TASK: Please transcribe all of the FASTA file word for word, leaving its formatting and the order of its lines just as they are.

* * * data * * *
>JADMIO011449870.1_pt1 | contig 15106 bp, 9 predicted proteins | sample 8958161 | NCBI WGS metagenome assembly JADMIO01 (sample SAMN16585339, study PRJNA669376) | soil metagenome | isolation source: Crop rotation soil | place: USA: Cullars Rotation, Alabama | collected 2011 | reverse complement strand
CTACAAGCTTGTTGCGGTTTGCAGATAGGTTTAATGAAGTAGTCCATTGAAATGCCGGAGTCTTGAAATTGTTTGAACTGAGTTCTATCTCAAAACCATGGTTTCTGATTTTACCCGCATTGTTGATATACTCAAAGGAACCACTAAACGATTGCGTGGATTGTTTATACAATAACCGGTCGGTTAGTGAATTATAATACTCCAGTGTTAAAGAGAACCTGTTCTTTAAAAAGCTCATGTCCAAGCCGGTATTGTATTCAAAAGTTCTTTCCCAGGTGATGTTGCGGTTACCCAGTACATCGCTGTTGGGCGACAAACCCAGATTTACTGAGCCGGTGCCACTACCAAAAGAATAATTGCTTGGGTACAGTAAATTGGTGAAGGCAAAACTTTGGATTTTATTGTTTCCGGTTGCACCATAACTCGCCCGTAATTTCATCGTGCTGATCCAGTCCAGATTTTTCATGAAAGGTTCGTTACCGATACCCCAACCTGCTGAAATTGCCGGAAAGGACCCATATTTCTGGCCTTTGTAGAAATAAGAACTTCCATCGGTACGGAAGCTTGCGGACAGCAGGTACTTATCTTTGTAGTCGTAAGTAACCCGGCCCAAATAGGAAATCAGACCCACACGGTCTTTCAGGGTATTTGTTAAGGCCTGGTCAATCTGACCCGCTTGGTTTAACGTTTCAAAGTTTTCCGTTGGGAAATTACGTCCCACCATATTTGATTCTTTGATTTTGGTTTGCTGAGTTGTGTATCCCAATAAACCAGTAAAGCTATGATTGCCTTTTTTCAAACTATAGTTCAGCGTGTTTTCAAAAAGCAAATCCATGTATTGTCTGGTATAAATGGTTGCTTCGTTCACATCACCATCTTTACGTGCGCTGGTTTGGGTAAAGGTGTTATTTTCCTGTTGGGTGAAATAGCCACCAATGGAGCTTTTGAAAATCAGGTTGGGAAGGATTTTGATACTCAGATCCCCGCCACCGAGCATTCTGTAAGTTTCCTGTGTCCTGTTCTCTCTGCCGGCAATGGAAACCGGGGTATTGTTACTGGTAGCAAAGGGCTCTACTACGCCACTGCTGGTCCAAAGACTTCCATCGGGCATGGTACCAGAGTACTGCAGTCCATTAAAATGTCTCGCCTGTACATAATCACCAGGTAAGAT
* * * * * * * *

>JADMIO011449870.1_pt1 | contig 15106 bp, 9 predicted proteins | sample 8958161 | NCBI WGS metagenome assembly JADMIO01 (sample SAMN16585339, study PRJNA669376) | soil metagenome | isolation source: Crop rotation soil | place: USA: Cullars Rotation, Alabama | collected 2011 | reverse complement strand
CTACAAGCTTGTTGCGGTTTGCAGATAGGTTTAATGAAGTAGTCCATTGAAATGCCGGAGTCTTGAAATTGTTTGAACTGAGTTCTATCTCAAAACCATGGTTTCTGATTTTACCCGCATTGTTGATATACTCAAAGGAACCACTAAACGATTGCGTGGATTGTTTATACAATAACCGGTCGGTTAGTGAATTATAATACTCCAGTGTTAAAGAGAACCTGTTCTTTAAAAAGCTCATGTCCAAGCCGGTATTGTATTCAAAAGTTCTTTCCCAGGTGATGTTGCGGTTACCCAGTACATCGCTGTTGGGCGACAAACCCAGATTTACTGAGCCGGTGCCACTACCAAAAGAATAATTGCTTGGGTACAGTAAATTGGTGAAGGCAAAACTTTGGATTTTATTGTTTCCGGTTGCACCATAACTCGCCCGTAATTTCATCGTGCTGATCCAGTCCAGATTTTTCATGAAAGGTTCGTTACCGATACCCCAACCTGCTGAAATTGCCGGAAAGGACCCATATTTCTGGCCTTTGTAGAAATAAGAACTTCCATCGGTACGGAAGCTTGCGGACAGCAGGTACTTATCTTTGTAGTCGTAAGTAACCCGGCCCAAATAGGAAATCAGACCCACACGGTCTTTCAGGGTATTTGTTAAGGCCTGGTCAATCTGACCCGCTTGGTTTAACGTTTCAAAGTTTTCCGTTGGGAAATTACGTCCCACCATATTTGATTCTTTGATTTTGGTTTGCTGAGTTGTGTATCCCAATAAACCAGTAAAGCTATGATTGCCTTTTTTCAAACTATAGTTCAGCGTGTTTTCAAAAAGCAAATCCATGTATTGTCTGGTATAAATGGTTGCTTCGTTCACATCACCATCTTTACGTGCGCTGGTTTGGGTAAAGGTGTTATTTTCCTGTTGGGTGAAATAGCCACCAATGGAGCTTTTGAAAATCAGGTTGGGAAGGATTTTGATACTCAGATCCCCGCCACCGAGCATTCTGTAAGTTTCCTGTGTCCTGTTCTCTCTGCCGGCAATGGAAACCGGGGTATTGTTACTGGTAGCAAAGGGCTCTACTACGCCACTGCTGGTCCAAAGACTTCCATCGGGCATGGTACCAGAGTACTGCAGTCCATTAAAATGTCTCGCCTGTACATAATCACCAGGTAAGAT